At that point, she’d applied to six hundred and thirty-six jobs. WTF? Every employment agency, restaurant, and hotel had her “brag sheet.” Still—not one damn offer.
Not only was this depressing as hell, it was crazy unfathomable: Sam was a real go-getter. Smart, conscientious; she’d always found work before.
Meanwhile, Sam and Dan had sparked a special friendship, talking a lot, mostly emails. That morning, Sam was checking for a new message from Dan when her phone rang.
It was Kim from warm-sunny Ojai. She had some good news: a friend of hers was looking to exchange a private room in her house if Sam could help her remodel it.
As she jotted down all the details, Sam could hear the water bubbling, then boiling. The steam was struggling to find its way out through the tiny, narrow spout.
She raced to turn off the burner a split second before the familiar whistling blast.
That night, Sam packed whatever she could fit into her silver ’96 Infiniti—and headed south.
Adjusting the rearview mirror, Sam caught the weariness in her round hazel eyes. Please God, bring me something good. I really can’t go on like this . . .
The first week in Ojai, Sam landed a job—uh, only ten hours a week at $8 an hour. But it was a sliver of light streaming through a pin-hair crack of a dark, lonely cave.
Week after week, Sam lived on exactly twelve dollars. Her refrigerator held only three kinds of food—lettuce, apples, and peanut butter. She was choosing to pay off her credit cards instead. Her voice shook and faltered, but one creditor at a time, she’d held to her guns and negotiated a five-year payback plan—zero interest.
Thank God for my wonderful new friend who understands my plight and is letting me live with her on a trade, she thought. But still, Sam was really scared.
She finally reached the end of her rope when she’d spent the last of her savings. Now faced with the worst fear that had haunted her since losing her job in Chicago, the lines in her brow sank even deeper.
Sam kept searching her soul, Why is this happening? What is the lesson?
There was no easy fix for Sam. She continued to look for work across three counties. Christ, maybe my resumes are getting lost in cyberspace; that has to be why no one’s responding! Sam started waking around 3 a.m. in a cold, nervous sweat. She found it tough to eat, and started doing all kinds of odd jobs, desperate for money.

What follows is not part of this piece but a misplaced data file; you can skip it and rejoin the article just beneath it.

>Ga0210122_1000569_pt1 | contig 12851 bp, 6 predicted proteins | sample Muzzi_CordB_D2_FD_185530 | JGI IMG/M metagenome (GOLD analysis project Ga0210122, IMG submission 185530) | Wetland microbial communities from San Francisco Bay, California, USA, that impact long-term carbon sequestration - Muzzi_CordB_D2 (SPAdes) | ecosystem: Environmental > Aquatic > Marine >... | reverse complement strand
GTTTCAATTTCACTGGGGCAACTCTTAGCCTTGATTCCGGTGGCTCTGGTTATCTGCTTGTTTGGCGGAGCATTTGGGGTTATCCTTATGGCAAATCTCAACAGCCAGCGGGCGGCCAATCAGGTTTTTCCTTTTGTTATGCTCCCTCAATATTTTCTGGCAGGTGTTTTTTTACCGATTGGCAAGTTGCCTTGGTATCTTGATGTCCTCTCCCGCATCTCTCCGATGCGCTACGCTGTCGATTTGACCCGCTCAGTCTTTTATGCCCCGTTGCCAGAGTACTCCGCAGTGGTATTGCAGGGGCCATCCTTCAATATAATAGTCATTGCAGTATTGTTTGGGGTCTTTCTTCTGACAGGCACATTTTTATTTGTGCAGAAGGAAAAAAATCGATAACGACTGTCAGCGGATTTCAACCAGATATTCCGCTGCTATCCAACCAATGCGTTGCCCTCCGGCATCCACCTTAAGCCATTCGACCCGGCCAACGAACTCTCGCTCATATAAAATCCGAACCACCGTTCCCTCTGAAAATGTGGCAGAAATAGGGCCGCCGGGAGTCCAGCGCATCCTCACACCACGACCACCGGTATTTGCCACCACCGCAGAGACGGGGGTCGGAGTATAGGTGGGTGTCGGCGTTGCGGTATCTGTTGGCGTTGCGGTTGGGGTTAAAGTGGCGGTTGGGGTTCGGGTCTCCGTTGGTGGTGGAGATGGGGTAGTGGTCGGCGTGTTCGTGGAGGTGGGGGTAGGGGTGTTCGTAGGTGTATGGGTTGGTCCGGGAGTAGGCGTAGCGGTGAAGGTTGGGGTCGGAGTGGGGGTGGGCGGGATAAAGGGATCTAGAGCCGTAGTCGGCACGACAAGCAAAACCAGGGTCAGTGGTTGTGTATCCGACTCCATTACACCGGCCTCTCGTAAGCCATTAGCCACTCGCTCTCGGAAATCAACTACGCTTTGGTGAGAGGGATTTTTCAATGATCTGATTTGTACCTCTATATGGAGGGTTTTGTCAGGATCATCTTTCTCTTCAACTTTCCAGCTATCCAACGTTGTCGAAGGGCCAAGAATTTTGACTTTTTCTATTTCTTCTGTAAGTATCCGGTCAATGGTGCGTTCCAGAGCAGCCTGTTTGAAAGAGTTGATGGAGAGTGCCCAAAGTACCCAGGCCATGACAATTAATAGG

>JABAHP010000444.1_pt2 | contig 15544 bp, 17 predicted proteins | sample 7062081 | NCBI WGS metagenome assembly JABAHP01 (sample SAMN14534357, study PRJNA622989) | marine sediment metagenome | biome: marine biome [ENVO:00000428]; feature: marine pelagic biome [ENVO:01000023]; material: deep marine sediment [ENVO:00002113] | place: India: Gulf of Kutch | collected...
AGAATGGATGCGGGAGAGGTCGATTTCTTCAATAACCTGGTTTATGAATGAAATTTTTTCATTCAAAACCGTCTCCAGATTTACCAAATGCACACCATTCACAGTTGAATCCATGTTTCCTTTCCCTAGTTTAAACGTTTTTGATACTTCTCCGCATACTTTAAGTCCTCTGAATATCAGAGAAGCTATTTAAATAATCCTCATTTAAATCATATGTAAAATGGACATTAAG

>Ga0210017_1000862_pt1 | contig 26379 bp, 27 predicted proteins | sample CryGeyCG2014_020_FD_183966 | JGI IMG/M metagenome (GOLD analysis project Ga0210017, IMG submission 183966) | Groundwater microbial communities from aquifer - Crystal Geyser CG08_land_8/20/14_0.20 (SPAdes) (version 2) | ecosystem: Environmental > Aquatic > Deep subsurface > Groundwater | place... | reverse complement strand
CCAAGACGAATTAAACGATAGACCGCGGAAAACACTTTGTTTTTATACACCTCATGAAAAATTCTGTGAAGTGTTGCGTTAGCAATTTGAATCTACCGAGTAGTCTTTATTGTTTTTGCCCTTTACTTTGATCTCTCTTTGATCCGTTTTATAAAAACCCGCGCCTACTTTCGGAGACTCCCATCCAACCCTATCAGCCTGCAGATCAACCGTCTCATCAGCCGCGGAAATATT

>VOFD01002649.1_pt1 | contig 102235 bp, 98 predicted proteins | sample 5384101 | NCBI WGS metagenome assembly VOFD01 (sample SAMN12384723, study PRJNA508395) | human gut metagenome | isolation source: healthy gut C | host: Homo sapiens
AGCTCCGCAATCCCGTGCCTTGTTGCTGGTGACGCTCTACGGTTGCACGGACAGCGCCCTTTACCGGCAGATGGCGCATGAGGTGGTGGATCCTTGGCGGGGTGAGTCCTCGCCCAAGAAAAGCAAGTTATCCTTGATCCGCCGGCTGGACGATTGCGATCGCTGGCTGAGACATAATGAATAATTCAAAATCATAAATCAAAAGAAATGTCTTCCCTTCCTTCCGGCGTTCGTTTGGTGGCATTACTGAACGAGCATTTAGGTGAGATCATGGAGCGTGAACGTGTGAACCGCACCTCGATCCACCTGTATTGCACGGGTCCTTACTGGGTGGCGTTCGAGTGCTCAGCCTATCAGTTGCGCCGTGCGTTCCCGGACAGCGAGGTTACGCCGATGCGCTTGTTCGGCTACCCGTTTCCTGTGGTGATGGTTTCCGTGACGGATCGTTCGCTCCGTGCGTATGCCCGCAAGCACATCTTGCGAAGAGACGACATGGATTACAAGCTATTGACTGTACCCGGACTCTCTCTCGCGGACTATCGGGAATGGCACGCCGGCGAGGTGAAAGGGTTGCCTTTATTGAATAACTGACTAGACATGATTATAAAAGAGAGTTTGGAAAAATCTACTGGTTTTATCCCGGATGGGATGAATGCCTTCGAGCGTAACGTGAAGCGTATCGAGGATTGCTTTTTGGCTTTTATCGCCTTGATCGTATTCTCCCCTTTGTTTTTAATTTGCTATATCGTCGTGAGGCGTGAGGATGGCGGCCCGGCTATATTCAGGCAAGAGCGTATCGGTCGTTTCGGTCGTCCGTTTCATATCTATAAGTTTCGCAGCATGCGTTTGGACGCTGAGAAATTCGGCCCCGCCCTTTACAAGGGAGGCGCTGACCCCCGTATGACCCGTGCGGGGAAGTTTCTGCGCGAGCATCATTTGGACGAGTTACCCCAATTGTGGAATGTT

She wrote in her journal one night, “It’s ridiculous how sad I am, how scared I am. I’ve never felt this sad or vulnerable, ever. There has to be a reason for all of this. I can’t give up. Please, don’t let me give up.”
A few months later, fed up with no answers from all those job applications, Sam marched into an engineering company with her resume. Sorry, they said, no positions available. But they were so impressed with Sam they offered her part-time work anyway. At first, it was only two days a week, then three. One month later, she was up to thirty hours a week.
Sam now had enough money coming in to cover all her expenses and keep paying down her credit cards. For the first time in a long time, she started sleeping through the night again. It had been a long, winding road, but things were turning around—life was getting better.
Dan started feeling sick around Thanksgiving. “It’s just my old ulcer flaring up,” he told me. A dark swirl in my own gut told me he was wrong.
Truth was, Dan’s body was in the advanced stages of pancreatic cancer. Unlike Sam’s brother, he had no health insurance and it was way too late to operate. Dan said his goodbyes to a handful of his closest friends in the dimly-lit living room of his small rent-controlled apartment.
His final words to all of us: “Don’t judge yourself so much. I wasted too many years judging myself.”
Sam left Dan several voice messages. He never got them. With death just around the corner, Dan asked the hospice nurses to stop all food and fluids and deeply sedate him. Instead of a funeral, Dan’s last request was to celebrate his life.
Sam and I were there that day in the park, among so many others who loved Dan. We wept buckets, of course. But we laughed, too, sharing crazy stories and remembering our wise, funny friend. A giant poster photo of Dan holding a squirrel that he’d nursed back to health sat on a wooden pedestal. At one point, a gentle gust blew it off and someone raced to save it.
Now and then, I think about Sam sitting in her car, staring down that massive tree at the bottom of the hill. And I can’t help but wonder, What if she’d never met Dan?
Her foot wavering above the gas pedal, and then that sudden breeze that swept across her face. She started thinking about her mom and then Dan. How much they’d both believed in her.
Yep, Sam had almost killed herself over money.
“It seems like a lifetime ago,” she told me one day, her voice soft and calm. “When I reached out to my friends, I think they thought I wanted money from them. But I knew they had enough of their own financial worries. What I really wanted, what I really needed, was encouragement. And hope.”
She paused. “In my darkest hour, Dan, who was basically a stranger to me, was the one who came through. He helped me believe again . . . in me.”
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